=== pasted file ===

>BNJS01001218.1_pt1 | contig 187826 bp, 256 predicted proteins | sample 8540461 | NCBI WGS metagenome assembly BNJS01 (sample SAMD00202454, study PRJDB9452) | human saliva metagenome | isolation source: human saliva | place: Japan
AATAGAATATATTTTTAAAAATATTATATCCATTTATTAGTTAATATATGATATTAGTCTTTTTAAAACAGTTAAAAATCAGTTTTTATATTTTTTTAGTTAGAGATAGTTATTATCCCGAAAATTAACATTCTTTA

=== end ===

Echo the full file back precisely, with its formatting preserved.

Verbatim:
>BNJS01001218.1_pt1 | contig 187826 bp, 256 predicted proteins | sample 8540461 | NCBI WGS metagenome assembly BNJS01 (sample SAMD00202454, study PRJDB9452) | human saliva metagenome | isolation source: human saliva | place: Japan
AATAGAATATATTTTTAAAAATATTATATCCATTTATTAGTTAATATATGATATTAGTCTTTTTAAAACAGTTAAAAATCAGTTTTTATATTTTTTTAGTTAGAGATAGTTATTATCCCGAAAATTAACATTCTTTA